CLEP Military Benefits

To help military service members as well as eligible spouses and civil service employees reach their educational goals, the U.S. government fully funds CLEP exams and administration fees so members can save money toward a college degree. The DANTE program is the means by which these educational services are provided.

Benefits are available to:

  • Military personnel: Available to members of the Army, Navy, Marine Corps, Coast Guard, Army Reserve, Air Force Reserve, Marine Corps Reserve, Navy Reserve, Coast Guard Reserve, Army National Guard, and Air Force National Guard.
  • Spouses of: Coast Guard (active and reserve) and MyCAA Military Eligible Spouses.
  • Civilian employees of: Air Force.
  • Veterans: Veterans are eligible for education benefits under the Forever G.I. Bill.

CLEP Exam Topics

These five exam topics listed below cover the entirety of one of the five main subject areas:

  1. Composition and Literature
  2. World Languages
  3. History and Social Sciences
  4. Science and Mathematics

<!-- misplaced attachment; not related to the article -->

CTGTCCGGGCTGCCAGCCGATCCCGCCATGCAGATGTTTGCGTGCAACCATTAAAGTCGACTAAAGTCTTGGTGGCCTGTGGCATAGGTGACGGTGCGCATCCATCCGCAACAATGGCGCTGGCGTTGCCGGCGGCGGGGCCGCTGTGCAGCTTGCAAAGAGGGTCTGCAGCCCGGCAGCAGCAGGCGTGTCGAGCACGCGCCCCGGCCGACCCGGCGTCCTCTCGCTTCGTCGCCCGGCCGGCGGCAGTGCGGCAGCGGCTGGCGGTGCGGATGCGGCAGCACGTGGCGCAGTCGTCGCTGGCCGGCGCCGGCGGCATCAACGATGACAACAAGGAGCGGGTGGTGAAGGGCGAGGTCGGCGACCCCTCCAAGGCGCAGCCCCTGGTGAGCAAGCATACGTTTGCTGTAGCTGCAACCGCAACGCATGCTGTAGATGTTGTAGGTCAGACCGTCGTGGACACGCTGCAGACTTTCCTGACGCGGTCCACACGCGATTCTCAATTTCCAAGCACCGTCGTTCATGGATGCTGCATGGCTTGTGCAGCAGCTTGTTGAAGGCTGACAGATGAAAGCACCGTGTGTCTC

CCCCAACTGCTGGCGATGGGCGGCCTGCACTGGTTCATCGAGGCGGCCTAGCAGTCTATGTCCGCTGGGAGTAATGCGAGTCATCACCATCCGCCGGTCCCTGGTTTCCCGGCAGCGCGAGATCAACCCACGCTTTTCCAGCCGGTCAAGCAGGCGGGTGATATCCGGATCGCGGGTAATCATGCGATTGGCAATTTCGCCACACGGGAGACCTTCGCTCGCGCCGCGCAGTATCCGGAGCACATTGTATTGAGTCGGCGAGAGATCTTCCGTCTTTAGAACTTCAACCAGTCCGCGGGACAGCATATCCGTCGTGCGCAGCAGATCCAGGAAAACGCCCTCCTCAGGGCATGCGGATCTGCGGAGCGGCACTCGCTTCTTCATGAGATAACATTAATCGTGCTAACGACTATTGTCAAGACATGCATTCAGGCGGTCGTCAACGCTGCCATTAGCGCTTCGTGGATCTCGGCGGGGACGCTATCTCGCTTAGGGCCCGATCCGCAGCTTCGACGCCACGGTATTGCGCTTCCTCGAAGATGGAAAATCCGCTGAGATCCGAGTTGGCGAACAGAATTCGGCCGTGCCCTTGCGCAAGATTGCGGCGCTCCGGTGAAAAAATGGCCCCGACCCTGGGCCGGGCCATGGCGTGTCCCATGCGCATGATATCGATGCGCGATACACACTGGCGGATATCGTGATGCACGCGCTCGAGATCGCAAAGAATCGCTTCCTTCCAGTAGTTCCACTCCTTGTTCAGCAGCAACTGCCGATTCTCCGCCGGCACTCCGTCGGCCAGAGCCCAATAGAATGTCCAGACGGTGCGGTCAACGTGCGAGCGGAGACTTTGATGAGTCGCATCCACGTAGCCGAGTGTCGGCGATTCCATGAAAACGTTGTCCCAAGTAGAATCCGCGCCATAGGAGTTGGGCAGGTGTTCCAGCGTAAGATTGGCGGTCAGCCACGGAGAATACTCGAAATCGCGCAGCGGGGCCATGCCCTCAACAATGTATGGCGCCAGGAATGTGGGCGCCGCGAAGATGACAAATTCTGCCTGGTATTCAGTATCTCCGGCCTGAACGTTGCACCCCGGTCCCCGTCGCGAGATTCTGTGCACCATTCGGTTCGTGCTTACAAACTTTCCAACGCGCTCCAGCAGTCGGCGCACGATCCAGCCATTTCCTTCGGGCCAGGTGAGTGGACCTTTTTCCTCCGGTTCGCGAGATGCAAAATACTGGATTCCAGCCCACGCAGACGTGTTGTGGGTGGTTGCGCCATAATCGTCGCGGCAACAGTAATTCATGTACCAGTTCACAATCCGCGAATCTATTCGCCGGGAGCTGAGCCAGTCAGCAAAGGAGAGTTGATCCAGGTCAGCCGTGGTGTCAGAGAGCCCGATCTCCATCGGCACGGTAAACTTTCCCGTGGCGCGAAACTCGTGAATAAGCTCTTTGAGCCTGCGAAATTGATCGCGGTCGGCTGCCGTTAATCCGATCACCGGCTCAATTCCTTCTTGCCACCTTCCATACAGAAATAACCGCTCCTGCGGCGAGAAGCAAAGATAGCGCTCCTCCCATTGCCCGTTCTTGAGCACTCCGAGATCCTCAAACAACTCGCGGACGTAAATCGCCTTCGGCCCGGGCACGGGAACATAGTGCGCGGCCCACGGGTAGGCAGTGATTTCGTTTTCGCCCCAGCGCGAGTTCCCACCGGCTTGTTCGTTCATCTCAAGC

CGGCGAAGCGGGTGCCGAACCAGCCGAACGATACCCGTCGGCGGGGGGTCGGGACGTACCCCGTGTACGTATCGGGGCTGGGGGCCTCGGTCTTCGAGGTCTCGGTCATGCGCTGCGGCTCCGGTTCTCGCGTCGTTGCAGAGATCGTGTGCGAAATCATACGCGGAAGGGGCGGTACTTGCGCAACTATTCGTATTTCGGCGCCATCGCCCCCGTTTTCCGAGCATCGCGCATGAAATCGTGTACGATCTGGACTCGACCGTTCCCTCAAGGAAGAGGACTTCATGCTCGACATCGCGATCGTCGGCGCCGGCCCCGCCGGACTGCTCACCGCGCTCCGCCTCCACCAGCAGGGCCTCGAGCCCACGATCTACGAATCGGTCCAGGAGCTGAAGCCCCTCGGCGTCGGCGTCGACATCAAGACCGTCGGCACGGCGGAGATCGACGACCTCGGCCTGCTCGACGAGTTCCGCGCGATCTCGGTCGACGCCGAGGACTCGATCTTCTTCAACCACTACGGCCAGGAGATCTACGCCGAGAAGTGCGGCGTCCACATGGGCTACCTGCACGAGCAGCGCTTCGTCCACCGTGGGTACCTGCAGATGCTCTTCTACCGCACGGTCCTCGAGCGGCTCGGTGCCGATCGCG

5. Business

The subject area exams may be taken individually, as follows:

  1. Composition and Literature
  • American Literature
  • Analyzing and Interpreting Literature
  • College Composition
  • College Composition Modular
  • English Literature
  • Humanities
  1. World Languages
  • French Language: Levels 1 and 2
  • German Language: Levels 1 and 2
  • Spanish Language: Levels 1 and 2
  1. History and Social Sciences
  • American Government
  • History of the United States I
  • History of the United States II
  • Human Growth and Development
  • Introduction to Educational Psychology
  • Introductory Psychology
  • Introductory Sociology
  • Principles of Macroeconomics
  • Principles of Microeconomics
  • Social Sciences and History
  • Western Civilization I: Ancient Near East to 1648
  • Western Civilization II: 1648 to Present
  1. Science and Mathematics
  • Biology
  • Calculus
  • Chemistry
  • College Algebra
  • College Mathematics
  • Natural Sciences
  • Pre-calculus
  1. Business
  • Financial Accounting
  • Managerial Accounting
  • Information Systems
  • Introductory Business Law
  • Principles of Management
  • Principles of Marketing